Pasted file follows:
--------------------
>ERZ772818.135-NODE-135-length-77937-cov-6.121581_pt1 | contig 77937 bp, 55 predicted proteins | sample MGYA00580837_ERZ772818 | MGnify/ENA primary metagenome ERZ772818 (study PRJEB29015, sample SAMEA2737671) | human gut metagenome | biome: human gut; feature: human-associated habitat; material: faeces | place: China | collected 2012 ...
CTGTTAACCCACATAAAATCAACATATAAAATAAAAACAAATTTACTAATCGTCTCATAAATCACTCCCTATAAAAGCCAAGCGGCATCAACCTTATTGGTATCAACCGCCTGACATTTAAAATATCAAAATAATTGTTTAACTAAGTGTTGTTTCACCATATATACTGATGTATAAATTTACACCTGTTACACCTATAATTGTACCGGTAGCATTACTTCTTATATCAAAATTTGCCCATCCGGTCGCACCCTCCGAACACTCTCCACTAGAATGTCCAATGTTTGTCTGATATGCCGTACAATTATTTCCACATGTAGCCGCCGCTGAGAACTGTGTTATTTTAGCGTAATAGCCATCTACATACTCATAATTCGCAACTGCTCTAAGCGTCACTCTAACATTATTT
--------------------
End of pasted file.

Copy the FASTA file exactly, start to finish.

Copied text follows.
>ERZ772818.135-NODE-135-length-77937-cov-6.121581_pt1 | contig 77937 bp, 55 predicted proteins | sample MGYA00580837_ERZ772818 | MGnify/ENA primary metagenome ERZ772818 (study PRJEB29015, sample SAMEA2737671) | human gut metagenome | biome: human gut; feature: human-associated habitat; material: faeces | place: China | collected 2012 ...
CTGTTAACCCACATAAAATCAACATATAAAATAAAAACAAATTTACTAATCGTCTCATAAATCACTCCCTATAAAAGCCAAGCGGCATCAACCTTATTGGTATCAACCGCCTGACATTTAAAATATCAAAATAATTGTTTAACTAAGTGTTGTTTCACCATATATACTGATGTATAAATTTACACCTGTTACACCTATAATTGTACCGGTAGCATTACTTCTTATATCAAAATTTGCCCATCCGGTCGCACCCTCCGAACACTCTCCACTAGAATGTCCAATGTTTGTCTGATATGCCGTACAATTATTTCCACATGTAGCCGCCGCTGAGAACTGTGTTATTTTAGCGTAATAGCCATCTACATACTCATAATTCGCAACTGCTCTAAGCGTCACTCTAACATTATTT